Dumazu the Destroyer is an ancient demonic god of death and destruction and the main villain in the video game Ghostbusters: Sanctum of Slime. Dumazu was buried 4000 years ago but his cult survived into the present era. He sought to resurrect himself using the Shard of the Relic of Nilhe.
Dumazu the Destroyer was an ancient pre-New World deity of near mythic destructive capabilities. He was worshiped by the Cult of Dumazu more out of fear than any true adulation. Likewise, Dumazu despised love and affection. However, Dumazu was more mortal than all-powerful god he was believed to be and in 2010 B.C., was buried. If the Relic of Nilhe were reformed, Dumazu could be revived.
Dumazu was all but forgotten in the modern age. His tomb lay deep below the surface of present day New York City. In 1954, Parkview Psychiatric Hospital was built over the ancient tomb . Decades later, Dumazu spoke only to Ismael the Deceiver, the last of his cult and his vehicle. The Shards of the Relic of Nilhe were unwittingly gathered by the junior team of the Ghostbusters. At Parkview, Ismael took the Relic and chanted a spell. Dumazu possessed Ismael and drew the team into the another dimension. The team manages to defeat him and they return back to the physical plane.
Dumazu is the final boss in the game and second boss of Level 12: Temple of the Destroyer.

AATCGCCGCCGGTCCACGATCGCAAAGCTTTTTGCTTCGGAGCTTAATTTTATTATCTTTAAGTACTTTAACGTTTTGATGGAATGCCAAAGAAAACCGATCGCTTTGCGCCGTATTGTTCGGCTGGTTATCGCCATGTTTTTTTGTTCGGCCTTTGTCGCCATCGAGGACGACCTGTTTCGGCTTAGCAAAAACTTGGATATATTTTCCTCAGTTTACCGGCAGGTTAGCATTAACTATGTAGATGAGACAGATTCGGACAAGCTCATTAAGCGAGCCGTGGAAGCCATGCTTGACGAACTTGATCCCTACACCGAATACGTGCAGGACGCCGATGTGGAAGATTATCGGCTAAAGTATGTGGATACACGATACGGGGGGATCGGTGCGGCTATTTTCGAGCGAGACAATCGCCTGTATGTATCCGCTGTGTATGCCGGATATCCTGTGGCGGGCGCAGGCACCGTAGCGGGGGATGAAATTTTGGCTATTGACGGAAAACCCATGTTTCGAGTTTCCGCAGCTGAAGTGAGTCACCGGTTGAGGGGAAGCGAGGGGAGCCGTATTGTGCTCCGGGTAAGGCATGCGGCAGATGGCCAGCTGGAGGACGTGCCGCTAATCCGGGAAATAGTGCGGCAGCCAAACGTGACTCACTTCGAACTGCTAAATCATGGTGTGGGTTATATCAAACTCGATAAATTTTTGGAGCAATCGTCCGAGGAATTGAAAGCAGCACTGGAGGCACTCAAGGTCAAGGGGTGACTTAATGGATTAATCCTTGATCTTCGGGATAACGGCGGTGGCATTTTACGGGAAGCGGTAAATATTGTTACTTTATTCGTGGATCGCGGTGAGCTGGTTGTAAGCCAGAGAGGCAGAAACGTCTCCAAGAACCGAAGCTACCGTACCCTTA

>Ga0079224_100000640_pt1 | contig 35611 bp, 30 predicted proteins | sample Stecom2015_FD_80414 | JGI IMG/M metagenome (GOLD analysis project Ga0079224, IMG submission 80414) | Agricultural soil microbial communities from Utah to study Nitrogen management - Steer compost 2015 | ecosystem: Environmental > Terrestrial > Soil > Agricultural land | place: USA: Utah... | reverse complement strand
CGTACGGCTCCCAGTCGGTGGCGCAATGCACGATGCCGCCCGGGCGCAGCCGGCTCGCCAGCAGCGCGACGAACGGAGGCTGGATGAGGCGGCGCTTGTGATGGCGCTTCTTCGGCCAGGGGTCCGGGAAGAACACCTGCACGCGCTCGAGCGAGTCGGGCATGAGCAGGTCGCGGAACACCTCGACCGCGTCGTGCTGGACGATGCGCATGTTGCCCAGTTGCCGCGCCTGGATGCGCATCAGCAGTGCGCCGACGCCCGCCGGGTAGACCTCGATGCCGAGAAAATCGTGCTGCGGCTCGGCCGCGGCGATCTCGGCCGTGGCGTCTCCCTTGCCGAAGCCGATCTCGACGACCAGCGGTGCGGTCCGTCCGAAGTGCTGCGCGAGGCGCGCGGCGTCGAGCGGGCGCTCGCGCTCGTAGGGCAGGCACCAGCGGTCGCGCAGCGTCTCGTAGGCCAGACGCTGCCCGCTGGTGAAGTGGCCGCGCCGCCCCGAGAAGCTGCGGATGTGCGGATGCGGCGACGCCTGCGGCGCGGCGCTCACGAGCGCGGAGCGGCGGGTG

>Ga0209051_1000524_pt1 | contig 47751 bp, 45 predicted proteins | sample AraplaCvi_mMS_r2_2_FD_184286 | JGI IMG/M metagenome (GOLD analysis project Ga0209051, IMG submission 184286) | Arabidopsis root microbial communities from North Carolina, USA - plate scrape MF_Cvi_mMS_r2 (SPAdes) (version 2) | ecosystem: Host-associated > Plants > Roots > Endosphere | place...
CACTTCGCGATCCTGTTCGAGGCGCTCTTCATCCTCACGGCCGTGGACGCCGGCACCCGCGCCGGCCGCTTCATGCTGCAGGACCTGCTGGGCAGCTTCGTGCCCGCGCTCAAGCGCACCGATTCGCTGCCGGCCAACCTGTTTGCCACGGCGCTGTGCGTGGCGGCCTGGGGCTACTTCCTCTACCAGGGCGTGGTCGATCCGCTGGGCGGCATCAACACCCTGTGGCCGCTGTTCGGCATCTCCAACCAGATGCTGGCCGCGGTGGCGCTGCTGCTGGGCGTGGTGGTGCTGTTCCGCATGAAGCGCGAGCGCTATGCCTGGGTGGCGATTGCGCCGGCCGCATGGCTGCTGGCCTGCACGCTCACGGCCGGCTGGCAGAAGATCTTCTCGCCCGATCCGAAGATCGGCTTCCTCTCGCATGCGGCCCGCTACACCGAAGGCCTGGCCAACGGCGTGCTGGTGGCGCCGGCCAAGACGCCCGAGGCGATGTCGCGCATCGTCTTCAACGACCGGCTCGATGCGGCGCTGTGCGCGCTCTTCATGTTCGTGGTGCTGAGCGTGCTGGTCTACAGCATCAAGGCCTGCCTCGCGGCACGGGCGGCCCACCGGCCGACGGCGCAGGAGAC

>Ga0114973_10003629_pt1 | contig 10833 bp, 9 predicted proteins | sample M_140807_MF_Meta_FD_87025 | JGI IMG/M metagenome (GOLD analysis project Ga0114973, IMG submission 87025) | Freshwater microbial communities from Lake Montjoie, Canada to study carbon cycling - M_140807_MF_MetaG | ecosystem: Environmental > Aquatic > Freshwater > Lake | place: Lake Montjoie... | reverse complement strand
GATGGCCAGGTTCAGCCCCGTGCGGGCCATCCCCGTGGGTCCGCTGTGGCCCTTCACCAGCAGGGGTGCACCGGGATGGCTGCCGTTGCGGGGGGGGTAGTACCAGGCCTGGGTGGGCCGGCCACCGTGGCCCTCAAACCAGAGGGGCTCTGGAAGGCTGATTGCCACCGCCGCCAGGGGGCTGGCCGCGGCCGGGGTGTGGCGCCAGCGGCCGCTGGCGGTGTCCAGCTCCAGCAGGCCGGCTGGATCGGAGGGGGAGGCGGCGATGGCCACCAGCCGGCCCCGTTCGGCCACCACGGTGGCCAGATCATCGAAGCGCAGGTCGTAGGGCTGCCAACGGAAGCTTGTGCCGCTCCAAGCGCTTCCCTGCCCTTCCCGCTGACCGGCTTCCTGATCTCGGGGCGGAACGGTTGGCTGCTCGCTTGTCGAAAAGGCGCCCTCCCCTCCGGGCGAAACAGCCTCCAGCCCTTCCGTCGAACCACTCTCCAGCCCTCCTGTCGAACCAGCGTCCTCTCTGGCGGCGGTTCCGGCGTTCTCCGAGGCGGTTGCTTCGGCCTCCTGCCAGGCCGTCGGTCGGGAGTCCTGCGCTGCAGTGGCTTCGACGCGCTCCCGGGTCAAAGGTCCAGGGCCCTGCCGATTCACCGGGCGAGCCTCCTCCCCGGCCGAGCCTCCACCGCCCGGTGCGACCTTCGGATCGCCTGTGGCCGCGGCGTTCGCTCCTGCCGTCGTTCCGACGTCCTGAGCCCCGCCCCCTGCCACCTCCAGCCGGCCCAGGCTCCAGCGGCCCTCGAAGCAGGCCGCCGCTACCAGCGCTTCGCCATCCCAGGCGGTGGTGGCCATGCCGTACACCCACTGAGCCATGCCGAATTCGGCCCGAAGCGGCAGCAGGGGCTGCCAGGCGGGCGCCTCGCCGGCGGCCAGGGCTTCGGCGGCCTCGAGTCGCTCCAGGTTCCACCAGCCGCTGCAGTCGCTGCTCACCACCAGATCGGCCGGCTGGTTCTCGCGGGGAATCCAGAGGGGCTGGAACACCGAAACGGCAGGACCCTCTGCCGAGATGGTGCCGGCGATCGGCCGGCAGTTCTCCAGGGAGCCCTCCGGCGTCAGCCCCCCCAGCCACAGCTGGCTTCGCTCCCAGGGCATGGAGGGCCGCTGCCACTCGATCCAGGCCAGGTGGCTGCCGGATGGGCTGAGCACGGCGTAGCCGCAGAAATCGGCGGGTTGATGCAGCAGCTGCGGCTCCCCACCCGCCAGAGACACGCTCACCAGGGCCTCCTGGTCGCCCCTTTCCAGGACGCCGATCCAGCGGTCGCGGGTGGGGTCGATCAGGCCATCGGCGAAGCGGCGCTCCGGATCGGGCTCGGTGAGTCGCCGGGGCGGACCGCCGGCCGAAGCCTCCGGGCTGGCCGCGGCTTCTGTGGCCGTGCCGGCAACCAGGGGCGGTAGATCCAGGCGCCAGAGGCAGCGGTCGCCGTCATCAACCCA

- Attacks: Dumazu can swipe at the team with his claws or raise his fists and try to crush them. The fist slam also creates a limited shockwave. Later in the fight, he summons two glyphs that fire continuous lasers. He also later uses an attack that rains brimstone down on the team. Glyphs appear on the ground where brimstone will land. Both the lasers and brimstone move slowly enough to sidestep and dodge.
Having unlocked every level and defeating Dumazu will earn the "Bustin' Makes Me Feel Good" Achievement worth 10 points.
- According to writer of Sanctum of Slime, Tom Waltz: "Again, Dumazu already existed before I came into the picture, but after I did get the gig, I checked out any references to Dumazu and found the Sumerian version. My Dumazu is loosely based upon the research I did, but I also endeavored to create some new mythology as well. So, again, a bit of familiarity with an original twist... and a little paper umbrella to make the cocktail mix presentable!" 
- Dumazu is partly based on the Proto-Sumerian king, Demuzid the Shepherd, of whom later kings claimed to be the reincarnation.